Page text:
We read about miracle healings in Natural Geographic magazines, missionary stories, and other articles from remote corners of the world. Why do we not hear about them in what we would consider more civilized or educated communities. Instead, the miracle we see in the educated communities are more along the lines of the miracle being that God brought us such a capable physician. Because of the education factor it becomes easy for the rest of us to dismiss these unbelievable miracles to just a lack of understanding in science, an improper diagnosis, or simply just an exaggeration.
Or is there really some truth to it? Does God prefer to work in rural communities? If we do believe in the miracles of the Bible, why do we not believe these stories from remote? Why do we have to dismiss them as exaggerations?
As usual, the Bible gives us an idea of the reasoning behind this if not the complete understanding. In the Gospels, Jesus is either unable or unwilling to do miracles in his hometown. I am not sure which is right, unable or unwilling. That is a question for another post and somewhat equivalent to the question of whether or not God could have saved us if Jesus didn’t die. However, the end result is that a lack of faith prevented the people in his hometown from seeing the full glory and power of God on display through healing.
My14 year old nephew is currently in the hospital with a form of encephalitis which is not responding to any treatment that has been given. Typically, these cases are severe but not so life threatening. You provide the proper meds and the kid recovers. All the doctors who have consulted have said that the course of treatment is correct. We keep pumping meds into him, “praying” that God chooses to heal him. Is this the way miracles of healing are supposed to work?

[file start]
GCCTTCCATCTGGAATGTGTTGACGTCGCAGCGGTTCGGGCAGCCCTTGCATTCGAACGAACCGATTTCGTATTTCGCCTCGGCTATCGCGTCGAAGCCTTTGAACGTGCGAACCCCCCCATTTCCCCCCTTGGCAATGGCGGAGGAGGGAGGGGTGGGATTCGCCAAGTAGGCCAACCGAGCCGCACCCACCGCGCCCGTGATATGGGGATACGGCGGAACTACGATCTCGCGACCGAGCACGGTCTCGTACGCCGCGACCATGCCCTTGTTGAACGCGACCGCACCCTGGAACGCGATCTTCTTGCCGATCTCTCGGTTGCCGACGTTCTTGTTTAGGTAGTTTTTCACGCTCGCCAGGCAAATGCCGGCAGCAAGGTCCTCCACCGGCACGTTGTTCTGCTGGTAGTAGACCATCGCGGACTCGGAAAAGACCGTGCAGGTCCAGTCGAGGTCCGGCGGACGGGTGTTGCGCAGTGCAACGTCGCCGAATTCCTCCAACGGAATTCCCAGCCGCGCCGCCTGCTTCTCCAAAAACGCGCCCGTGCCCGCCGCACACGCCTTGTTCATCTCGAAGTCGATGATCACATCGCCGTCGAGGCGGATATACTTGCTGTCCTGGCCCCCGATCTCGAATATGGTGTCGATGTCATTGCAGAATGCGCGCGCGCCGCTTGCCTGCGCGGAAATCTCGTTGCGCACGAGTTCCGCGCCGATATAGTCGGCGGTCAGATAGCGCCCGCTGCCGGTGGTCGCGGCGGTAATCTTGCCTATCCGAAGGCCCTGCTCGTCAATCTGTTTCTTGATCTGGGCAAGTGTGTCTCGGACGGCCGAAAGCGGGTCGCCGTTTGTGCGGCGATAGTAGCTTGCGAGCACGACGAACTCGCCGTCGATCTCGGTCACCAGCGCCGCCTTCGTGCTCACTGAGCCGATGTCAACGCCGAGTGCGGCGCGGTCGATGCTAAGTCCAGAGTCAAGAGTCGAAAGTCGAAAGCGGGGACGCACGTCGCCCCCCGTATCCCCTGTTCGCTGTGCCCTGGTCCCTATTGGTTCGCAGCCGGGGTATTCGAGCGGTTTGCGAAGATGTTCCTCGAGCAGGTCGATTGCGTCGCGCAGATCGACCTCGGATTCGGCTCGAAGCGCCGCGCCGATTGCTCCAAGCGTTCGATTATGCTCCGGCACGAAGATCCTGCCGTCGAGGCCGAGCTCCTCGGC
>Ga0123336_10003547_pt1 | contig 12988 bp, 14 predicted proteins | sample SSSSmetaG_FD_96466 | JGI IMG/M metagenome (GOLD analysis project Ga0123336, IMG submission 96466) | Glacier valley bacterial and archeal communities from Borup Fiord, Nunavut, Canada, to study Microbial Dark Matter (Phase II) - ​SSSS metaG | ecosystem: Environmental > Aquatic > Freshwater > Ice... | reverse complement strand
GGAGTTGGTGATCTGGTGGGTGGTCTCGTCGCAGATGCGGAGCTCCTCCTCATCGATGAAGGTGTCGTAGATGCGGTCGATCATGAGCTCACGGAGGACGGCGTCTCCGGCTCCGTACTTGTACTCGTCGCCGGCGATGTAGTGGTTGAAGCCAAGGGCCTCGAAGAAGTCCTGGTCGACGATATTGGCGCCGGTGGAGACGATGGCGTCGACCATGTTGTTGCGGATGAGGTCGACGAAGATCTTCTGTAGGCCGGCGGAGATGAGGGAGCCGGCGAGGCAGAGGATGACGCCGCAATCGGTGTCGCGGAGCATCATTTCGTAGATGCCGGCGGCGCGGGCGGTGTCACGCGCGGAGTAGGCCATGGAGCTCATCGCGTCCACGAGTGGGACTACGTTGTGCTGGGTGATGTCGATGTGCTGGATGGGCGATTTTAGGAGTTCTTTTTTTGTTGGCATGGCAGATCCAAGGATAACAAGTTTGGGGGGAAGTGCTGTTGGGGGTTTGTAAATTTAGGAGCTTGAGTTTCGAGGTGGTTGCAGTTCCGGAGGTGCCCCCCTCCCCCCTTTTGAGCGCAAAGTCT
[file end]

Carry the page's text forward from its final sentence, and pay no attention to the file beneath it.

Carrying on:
On my way back to Mysore, I felt that the way that faith was supposed to work is that we need to first give up our faith in anything else. We need to give up our faith in the meds, our faith in the doctors, our faith in everything else that is attempting to pull off the miracle. Maybe after all other faiths are given up, then we can allow God to pull off the actual miracle.
This would coincide with the “miracles only happen in remote places” theory. After all, in remote places, there isn’t much else to put your faith in. Our own education and civilization might be what is getting in the way of the miracles that God wants us to see. It might be as complex as that there is some great cosmic or metaphysical symbiosis between a soul filled with faith and the Holy Spirit that combine to make miracles possible. Or it might be as simple as God chooses not to do miracles when we are not solely dependent on him because we would end up giving much of the glory to the doctor, medicines, and everything else but God.
I can’t even bring myself to discuss this with my cousin, the kid’s father. It would be like telling him that he is part of the reason why his son isn’t receiving that miracle. And in fact, he and the rest of the family are praying 24×7. I’m sure many people in Nazareth were also praying to God for their children as well, but Jesus could not do any miracles.